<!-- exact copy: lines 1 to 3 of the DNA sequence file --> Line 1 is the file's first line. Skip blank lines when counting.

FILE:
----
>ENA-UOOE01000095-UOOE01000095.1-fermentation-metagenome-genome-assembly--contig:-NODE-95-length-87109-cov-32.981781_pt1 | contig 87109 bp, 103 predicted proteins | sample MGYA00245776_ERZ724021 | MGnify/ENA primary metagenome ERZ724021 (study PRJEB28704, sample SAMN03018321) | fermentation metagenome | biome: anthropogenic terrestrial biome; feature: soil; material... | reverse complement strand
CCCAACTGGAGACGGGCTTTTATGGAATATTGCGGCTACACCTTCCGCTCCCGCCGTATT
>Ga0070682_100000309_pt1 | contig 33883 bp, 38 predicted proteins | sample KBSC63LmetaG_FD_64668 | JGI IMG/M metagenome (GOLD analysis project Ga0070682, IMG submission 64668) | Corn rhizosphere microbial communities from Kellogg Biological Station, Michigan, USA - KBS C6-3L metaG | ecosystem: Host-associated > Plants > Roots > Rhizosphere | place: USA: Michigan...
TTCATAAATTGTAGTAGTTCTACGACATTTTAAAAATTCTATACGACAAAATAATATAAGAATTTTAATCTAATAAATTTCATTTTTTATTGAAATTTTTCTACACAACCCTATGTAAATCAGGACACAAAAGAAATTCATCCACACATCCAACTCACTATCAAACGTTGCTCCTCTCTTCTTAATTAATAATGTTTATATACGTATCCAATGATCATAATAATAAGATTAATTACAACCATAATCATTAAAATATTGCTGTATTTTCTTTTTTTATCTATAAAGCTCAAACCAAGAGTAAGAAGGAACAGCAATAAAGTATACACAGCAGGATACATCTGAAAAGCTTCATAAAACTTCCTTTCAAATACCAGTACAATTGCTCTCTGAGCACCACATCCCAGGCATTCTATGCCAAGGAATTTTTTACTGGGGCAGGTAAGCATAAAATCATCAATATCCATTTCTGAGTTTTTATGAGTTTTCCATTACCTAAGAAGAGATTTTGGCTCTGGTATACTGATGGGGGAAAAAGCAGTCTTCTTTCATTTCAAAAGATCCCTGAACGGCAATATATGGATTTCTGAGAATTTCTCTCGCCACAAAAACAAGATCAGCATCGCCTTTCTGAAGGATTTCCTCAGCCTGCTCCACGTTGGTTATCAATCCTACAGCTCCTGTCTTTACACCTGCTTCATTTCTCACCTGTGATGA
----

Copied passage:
>ENA-UOOE01000095-UOOE01000095.1-fermentation-metagenome-genome-assembly--contig:-NODE-95-length-87109-cov-32.981781_pt1 | contig 87109 bp, 103 predicted proteins | sample MGYA00245776_ERZ724021 | MGnify/ENA primary metagenome ERZ724021 (study PRJEB28704, sample SAMN03018321) | fermentation metagenome | biome: anthropogenic terrestrial biome; feature: soil; material... | reverse complement strand
CCCAACTGGAGACGGGCTTTTATGGAATATTGCGGCTACACCTTCCGCTCCCGCCGTATT
>Ga0070682_100000309_pt1 | contig 33883 bp, 38 predicted proteins | sample KBSC63LmetaG_FD_64668 | JGI IMG/M metagenome (GOLD analysis project Ga0070682, IMG submission 64668) | Corn rhizosphere microbial communities from Kellogg Biological Station, Michigan, USA - KBS C6-3L metaG | ecosystem: Host-associated > Plants > Roots > Rhizosphere | place: USA: Michigan...